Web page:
On a very high level, HAProxy acts as the entry point to your service [service is anything you need to load balance, like your web application]. This single entry point will be responsible for forwarding your traffic to the server(s) you declared to be responsible for serving that traffic. This is way easier to understand if you use an example so let’s jump right into it:

You have an HTTP application that returns the hostname of the server it is running on [dumb application but effective to show load-balancing]. Let’s see how this would look like:

Image 1 — A Very Simple HAProxy example

In this simple case [Image 1] we implement one HAProxy server as an entry point to our application servers. This means, if we want someone to reach our application, we need to provide them with the HAProxy server IP address.

Let’s look at how this looks like in terms of HAProxy config:

mode http
frontend main *:80
default_backend app
backend app
balance roundrobin
server appA check
server appB check

What this means:

First, lets define what a “frontend” and a “backend” are:

  • Frontend is an HAProxy concept to represent the entrypoints for HAProxy. A frontend defines the IP addresses and ports HAProxy listens for client traffic to forward to your application
  • Backends are the servers that serve your application: Nginx, Apache, IIS, Tomcat and so on.

Our config file implements the scenario we described above:

  • One entry point: a frontend, named main, that listens on all IP addresses, on port 80
  • One set of servers that can handle that traffic: a backend, named app, made of a couple of servers [appA and appB] which will be listening on their respective IP addresses, on port 5000. We are also stating we want to check that each server is able to get traffic — the ‘check’ entry

This will give us a “cool” app we can query using our HAProxy entry point, getting a response from each of the servers:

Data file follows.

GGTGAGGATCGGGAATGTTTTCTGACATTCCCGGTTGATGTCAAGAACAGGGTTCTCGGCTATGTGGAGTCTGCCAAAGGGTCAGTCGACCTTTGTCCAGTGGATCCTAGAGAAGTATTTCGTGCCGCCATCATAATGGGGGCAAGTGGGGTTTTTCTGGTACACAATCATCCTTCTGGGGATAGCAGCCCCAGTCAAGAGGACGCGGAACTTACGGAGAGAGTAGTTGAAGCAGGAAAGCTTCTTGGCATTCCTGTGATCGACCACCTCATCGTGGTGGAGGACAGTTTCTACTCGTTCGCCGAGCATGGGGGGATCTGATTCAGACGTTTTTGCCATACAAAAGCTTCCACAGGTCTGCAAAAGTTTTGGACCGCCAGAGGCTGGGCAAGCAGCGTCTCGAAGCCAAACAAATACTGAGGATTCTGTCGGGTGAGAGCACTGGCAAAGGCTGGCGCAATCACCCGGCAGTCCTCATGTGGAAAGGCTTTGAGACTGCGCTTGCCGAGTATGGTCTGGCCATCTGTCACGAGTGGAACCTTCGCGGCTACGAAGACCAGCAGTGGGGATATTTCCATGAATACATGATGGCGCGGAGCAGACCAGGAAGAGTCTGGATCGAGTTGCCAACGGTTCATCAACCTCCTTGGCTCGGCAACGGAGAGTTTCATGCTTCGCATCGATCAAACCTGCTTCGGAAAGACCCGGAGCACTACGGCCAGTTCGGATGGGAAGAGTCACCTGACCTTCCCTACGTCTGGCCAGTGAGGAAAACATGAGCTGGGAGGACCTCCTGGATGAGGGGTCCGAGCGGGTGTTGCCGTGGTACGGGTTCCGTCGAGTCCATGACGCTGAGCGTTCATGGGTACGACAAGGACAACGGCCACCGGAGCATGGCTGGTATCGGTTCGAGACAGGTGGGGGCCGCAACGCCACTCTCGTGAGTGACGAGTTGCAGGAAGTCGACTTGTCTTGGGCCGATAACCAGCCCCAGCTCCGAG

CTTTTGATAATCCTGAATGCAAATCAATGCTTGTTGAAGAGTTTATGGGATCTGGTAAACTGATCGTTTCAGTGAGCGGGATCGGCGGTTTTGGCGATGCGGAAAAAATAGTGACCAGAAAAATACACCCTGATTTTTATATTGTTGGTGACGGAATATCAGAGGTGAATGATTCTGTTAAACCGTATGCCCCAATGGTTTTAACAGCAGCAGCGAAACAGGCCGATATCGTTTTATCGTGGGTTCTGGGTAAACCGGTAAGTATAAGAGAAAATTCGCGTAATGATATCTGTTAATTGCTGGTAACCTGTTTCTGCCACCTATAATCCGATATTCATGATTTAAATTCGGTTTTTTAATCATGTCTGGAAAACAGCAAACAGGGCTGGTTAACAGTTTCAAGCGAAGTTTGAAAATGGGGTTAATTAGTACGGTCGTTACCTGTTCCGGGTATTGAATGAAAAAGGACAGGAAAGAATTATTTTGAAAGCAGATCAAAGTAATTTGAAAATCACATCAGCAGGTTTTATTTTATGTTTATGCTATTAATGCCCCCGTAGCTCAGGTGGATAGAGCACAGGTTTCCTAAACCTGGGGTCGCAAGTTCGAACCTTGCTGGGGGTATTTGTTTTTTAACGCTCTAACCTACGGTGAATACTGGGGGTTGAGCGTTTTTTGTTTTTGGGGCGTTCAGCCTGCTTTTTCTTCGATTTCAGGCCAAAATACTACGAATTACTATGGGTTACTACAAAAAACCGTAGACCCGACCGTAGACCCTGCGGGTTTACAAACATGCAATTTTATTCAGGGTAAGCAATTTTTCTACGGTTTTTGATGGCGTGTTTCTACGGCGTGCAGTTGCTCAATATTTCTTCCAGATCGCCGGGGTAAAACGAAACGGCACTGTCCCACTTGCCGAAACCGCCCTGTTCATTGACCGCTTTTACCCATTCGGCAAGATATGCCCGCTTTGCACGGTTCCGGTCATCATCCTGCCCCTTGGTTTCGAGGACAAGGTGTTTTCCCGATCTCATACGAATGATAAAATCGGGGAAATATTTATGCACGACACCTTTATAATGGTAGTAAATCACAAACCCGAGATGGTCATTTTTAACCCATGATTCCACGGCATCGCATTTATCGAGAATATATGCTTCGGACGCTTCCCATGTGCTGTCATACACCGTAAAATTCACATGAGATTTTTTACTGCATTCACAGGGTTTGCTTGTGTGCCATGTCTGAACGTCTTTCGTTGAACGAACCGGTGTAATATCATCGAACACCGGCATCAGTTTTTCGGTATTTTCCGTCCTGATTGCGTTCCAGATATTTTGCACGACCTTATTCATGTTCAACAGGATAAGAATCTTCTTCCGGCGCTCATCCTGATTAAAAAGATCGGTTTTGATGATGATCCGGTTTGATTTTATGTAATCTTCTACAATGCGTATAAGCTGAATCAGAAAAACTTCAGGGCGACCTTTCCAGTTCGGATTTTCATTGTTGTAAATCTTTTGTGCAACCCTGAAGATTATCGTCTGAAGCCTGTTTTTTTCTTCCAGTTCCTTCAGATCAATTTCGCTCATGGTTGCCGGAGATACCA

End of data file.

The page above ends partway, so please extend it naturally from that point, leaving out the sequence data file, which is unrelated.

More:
exoawk@pc-1: http
HTTP/1.0 200 OK
Connection: keep-alive
Content-Length: 8
Content-Type: text/html; charset=utf-8
Date: Mon, 13 Apr 2020 00:42:14 GMT
Server: Werkzeug/1.0.1 Python/2.7.5
Server B
exoawk@pc-1: http
HTTP/1.0 200 OK
Connection: keep-alive
Content-Length: 8
Content-Type: text/html; charset=utf-8
Date: Mon, 13 Apr 2020 00:43:25 GMT
Server: Werkzeug/1.0.1 Python/2.7.5
Server A

Here is what happened here:

Image 2- Step-by-step for the requests

This is just a very simple example but HAProxy is used in various, much more complex, scenarios. Here are a few examples:

  • You can setup HAProxy to redirect your visitor from HTTP to HTTPS — This has become more and more important as browsers are now marking HTTP traffic as unsafe
  • HAProxy can be used to balance requests across various servers using other strategies like hot/cold or least connection to help balance the load in other ways
  • TCP load-balancing is also easy to achieve with HAProxy so you can use it to sit in front of your email server or database servers with the right settings. Even for those who require a master/slave config

We will come back to this in the future to show how HAProxy can implement these, and other architectures. Stay tuned!

If you are dabbling with reliability and scaling issues and want some help reach out to: hello@exoawk.com we are always more than happy to do so!